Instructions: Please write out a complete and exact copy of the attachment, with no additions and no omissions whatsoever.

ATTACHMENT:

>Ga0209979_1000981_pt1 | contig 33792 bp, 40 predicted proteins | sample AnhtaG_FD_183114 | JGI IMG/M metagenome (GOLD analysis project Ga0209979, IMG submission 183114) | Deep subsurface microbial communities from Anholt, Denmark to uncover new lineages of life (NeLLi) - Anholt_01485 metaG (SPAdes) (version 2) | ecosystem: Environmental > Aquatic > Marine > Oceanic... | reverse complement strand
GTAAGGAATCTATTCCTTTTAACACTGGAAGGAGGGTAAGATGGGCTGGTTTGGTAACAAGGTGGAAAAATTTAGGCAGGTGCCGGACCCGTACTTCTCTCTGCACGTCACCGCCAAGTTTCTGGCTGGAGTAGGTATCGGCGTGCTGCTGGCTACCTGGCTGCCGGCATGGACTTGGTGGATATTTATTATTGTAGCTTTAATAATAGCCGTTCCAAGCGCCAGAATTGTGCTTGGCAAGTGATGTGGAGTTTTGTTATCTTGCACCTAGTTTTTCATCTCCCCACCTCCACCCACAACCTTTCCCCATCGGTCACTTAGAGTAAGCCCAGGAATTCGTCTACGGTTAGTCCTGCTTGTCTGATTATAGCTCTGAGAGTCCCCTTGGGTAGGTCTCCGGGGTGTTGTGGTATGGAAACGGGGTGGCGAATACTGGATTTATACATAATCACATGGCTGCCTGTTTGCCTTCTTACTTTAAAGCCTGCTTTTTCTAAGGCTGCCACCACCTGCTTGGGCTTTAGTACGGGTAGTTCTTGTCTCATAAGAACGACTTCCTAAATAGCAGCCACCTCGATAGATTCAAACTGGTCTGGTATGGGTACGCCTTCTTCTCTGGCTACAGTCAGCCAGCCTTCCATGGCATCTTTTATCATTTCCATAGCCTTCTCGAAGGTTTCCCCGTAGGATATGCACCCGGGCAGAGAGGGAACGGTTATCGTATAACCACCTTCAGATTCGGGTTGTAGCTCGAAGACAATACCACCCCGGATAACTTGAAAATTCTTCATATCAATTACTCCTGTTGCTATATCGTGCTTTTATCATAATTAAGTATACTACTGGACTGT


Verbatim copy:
>Ga0209979_1000981_pt1 | contig 33792 bp, 40 predicted proteins | sample AnhtaG_FD_183114 | JGI IMG/M metagenome (GOLD analysis project Ga0209979, IMG submission 183114) | Deep subsurface microbial communities from Anholt, Denmark to uncover new lineages of life (NeLLi) - Anholt_01485 metaG (SPAdes) (version 2) | ecosystem: Environmental > Aquatic > Marine > Oceanic... | reverse complement strand
GTAAGGAATCTATTCCTTTTAACACTGGAAGGAGGGTAAGATGGGCTGGTTTGGTAACAAGGTGGAAAAATTTAGGCAGGTGCCGGACCCGTACTTCTCTCTGCACGTCACCGCCAAGTTTCTGGCTGGAGTAGGTATCGGCGTGCTGCTGGCTACCTGGCTGCCGGCATGGACTTGGTGGATATTTATTATTGTAGCTTTAATAATAGCCGTTCCAAGCGCCAGAATTGTGCTTGGCAAGTGATGTGGAGTTTTGTTATCTTGCACCTAGTTTTTCATCTCCCCACCTCCACCCACAACCTTTCCCCATCGGTCACTTAGAGTAAGCCCAGGAATTCGTCTACGGTTAGTCCTGCTTGTCTGATTATAGCTCTGAGAGTCCCCTTGGGTAGGTCTCCGGGGTGTTGTGGTATGGAAACGGGGTGGCGAATACTGGATTTATACATAATCACATGGCTGCCTGTTTGCCTTCTTACTTTAAAGCCTGCTTTTTCTAAGGCTGCCACCACCTGCTTGGGCTTTAGTACGGGTAGTTCTTGTCTCATAAGAACGACTTCCTAAATAGCAGCCACCTCGATAGATTCAAACTGGTCTGGTATGGGTACGCCTTCTTCTCTGGCTACAGTCAGCCAGCCTTCCATGGCATCTTTTATCATTTCCATAGCCTTCTCGAAGGTTTCCCCGTAGGATATGCACCCGGGCAGAGAGGGAACGGTTATCGTATAACCACCTTCAGATTCGGGTTGTAGCTCGAAGACAATACCACCCCGGATAACTTGAAAATTCTTCATATCAATTACTCCTGTTGCTATATCGTGCTTTTATCATAATTAAGTATACTACTGGACTGT